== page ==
Texas Supreme Court Holds that Defendant Can Challenge Reasonableness of Plaintiff’s Medical Expenses
On May 7, 2021, the Texas Supreme Court held that a trial court abused its discretion in preventing the defendant from challenging the reasonableness of the medical fees incurred by the plaintiff. This case represents a win in the fight against phantom damages statutes. It prevents plaintiffs and their attorneys from receiving a windfall at the expense of defendants.
Phantom damages occur when plaintiffs receive the total cost of medical expenses rather than the actual amounts paid to the medical care provider. These inflated bills increase the cost of litigation which companies pass on to consumers and taxpayers in the numerous states that allow for these damages. By providing defendants with a method to challenge the reasonableness of medical expenses, the Texas Supreme Court ensured that businesses and the citizens of Texas take priority over plaintiffs’ attorneys.
The case arose out of a suit in which plaintiff Norma Alaniz sued her insurance provider, Allstate Indemnity Company, for $37,000 in damages for injuries arising out of an automobile accident. In response, Allstate filed a counteraffidavit from Christine Dickison who challenged the reasonableness of the expenses based on her experience as a registered nurse who processed and coded medical bills. Plaintiff moved to strike the counteraffidavit and the trial court granted the motion. The court went as far as preventing Dickison from testifying about the medical expenses and prohibited Allstate from “questioning witnesses, offering evidence, or arguing to the jury the ‘reasonableness of the medical bills’”. Allstate appealed and the Court of Appeals affirmed. Allstate further appealed to the Texas Supreme Court.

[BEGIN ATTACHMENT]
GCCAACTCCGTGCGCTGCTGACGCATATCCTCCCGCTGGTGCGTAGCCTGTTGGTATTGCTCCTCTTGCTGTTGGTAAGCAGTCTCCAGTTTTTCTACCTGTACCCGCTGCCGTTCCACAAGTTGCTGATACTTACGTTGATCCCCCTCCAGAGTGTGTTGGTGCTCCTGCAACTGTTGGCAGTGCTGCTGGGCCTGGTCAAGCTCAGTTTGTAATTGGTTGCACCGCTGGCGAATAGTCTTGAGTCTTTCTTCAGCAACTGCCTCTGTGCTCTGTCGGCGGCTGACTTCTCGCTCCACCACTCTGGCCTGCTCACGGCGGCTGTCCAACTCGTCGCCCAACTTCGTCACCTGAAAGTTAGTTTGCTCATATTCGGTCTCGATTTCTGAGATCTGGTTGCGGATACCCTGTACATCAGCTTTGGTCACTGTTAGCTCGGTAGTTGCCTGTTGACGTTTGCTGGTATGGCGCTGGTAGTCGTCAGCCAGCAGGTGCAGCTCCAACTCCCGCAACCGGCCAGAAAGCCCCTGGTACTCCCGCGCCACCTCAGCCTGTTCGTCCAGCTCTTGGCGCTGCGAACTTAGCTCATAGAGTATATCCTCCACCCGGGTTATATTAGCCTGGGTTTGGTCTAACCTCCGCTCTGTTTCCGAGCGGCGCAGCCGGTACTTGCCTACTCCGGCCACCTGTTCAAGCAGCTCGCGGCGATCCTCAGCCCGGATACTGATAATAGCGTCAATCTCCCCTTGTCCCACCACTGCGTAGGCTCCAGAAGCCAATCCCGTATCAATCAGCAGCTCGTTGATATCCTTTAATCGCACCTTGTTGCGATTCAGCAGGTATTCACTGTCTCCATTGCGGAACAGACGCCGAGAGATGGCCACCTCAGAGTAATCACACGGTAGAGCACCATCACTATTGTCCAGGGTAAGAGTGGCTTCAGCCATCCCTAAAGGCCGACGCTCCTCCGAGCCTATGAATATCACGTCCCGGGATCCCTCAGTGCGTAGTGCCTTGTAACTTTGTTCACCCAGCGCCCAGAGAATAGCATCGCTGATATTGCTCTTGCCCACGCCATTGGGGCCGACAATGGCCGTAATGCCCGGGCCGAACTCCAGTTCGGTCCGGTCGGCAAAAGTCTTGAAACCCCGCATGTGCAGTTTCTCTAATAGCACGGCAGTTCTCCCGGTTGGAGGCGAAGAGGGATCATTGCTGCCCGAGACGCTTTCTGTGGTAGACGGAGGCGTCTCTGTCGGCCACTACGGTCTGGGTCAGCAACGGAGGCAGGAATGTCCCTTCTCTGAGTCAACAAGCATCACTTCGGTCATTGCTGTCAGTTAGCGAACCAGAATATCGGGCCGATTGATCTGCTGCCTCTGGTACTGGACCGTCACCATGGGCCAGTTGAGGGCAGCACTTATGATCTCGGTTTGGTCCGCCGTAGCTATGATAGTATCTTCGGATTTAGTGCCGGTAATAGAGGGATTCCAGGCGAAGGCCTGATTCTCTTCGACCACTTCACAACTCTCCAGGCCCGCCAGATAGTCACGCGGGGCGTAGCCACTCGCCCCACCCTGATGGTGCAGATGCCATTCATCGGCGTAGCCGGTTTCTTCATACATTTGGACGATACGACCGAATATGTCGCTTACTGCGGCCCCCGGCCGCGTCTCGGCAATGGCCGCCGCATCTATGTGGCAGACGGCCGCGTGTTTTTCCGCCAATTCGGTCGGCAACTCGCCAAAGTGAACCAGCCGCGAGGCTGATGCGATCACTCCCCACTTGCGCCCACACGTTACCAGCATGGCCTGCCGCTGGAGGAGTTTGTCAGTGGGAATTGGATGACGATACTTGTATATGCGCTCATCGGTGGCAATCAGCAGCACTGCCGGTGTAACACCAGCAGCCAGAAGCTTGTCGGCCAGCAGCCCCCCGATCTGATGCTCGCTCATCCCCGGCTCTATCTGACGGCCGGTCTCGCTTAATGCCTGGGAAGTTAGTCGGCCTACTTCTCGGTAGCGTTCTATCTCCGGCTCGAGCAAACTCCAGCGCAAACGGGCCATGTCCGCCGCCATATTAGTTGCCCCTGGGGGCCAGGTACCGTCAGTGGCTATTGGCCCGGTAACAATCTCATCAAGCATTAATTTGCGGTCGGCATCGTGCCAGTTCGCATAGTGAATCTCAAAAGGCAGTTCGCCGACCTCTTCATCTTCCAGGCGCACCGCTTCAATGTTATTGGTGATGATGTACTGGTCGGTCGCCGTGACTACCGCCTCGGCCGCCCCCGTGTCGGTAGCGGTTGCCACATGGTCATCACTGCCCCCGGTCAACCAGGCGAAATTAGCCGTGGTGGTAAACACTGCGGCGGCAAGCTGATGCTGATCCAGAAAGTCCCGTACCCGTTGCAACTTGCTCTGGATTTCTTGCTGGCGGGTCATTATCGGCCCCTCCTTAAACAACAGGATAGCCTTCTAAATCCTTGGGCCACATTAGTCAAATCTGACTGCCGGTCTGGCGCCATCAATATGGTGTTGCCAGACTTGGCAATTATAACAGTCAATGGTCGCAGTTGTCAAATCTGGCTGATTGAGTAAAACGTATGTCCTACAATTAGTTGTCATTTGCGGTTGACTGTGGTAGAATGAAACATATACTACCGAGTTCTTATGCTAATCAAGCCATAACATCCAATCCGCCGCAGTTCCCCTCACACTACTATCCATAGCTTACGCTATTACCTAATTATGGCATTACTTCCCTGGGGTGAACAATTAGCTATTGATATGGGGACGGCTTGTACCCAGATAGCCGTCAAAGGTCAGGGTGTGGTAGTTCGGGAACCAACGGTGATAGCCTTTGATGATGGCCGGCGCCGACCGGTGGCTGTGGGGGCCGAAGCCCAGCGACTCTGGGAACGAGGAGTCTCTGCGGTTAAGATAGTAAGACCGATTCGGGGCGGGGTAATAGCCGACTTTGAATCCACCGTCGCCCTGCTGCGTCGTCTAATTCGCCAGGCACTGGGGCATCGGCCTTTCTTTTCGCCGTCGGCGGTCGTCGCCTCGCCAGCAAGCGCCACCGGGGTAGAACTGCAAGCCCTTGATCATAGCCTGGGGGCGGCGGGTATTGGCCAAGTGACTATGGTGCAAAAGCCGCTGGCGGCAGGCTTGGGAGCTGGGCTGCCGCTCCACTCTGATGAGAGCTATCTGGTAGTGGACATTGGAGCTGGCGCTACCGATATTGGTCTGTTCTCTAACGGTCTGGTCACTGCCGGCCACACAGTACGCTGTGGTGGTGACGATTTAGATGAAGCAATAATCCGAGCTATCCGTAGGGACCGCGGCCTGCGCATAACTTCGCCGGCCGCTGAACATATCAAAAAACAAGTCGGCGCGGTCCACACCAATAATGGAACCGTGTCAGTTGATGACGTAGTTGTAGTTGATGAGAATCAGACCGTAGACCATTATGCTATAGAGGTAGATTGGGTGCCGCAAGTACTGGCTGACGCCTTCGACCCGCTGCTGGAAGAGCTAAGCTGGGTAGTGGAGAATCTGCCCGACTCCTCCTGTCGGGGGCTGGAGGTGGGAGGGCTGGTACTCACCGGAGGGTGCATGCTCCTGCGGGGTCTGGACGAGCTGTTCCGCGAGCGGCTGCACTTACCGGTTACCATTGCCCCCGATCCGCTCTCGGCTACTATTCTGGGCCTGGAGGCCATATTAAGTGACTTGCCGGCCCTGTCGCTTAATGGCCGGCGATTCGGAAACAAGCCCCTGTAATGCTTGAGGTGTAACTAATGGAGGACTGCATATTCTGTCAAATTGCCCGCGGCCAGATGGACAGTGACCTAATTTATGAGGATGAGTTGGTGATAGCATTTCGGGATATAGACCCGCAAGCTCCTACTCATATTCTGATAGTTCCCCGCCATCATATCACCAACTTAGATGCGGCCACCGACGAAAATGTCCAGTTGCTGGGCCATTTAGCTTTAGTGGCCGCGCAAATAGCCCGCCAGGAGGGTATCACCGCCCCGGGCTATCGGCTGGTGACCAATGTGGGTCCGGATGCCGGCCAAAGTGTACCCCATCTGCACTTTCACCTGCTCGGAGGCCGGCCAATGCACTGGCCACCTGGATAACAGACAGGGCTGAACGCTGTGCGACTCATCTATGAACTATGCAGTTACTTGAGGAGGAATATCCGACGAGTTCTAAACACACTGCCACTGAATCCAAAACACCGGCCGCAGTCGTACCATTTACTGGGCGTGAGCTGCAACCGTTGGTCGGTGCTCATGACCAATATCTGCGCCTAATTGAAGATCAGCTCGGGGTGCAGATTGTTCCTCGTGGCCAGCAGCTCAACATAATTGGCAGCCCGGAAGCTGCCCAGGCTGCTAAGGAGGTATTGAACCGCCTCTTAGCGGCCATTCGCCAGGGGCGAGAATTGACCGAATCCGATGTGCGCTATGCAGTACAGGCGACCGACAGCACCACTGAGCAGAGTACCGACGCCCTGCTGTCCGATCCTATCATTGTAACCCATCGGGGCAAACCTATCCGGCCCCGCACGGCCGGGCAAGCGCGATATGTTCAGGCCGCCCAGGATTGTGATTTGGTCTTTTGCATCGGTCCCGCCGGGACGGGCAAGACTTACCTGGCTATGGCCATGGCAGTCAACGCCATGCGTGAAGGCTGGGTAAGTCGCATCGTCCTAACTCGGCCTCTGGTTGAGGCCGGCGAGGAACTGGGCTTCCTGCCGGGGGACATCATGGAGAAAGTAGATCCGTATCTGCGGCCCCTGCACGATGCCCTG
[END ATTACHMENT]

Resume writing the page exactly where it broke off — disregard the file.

Not surprisingly, the Texas Supreme Court found that the trial court abused its discretion. The Court found that the counteraffidavit satisfied the requirements set forth in the statute governing recovery of medical expenses. The Court held that Dickison was qualified to testify about the medical expenses, the counteraffidavit provided reasonable notice to the plaintiff, and the counteraffidavit did not need to meet the admissibility requirements of expert testimony. Finally, the trial court abused its discretion in preventing Dickison from testifying and Allstate from challenging the reasonableness of the medical bills.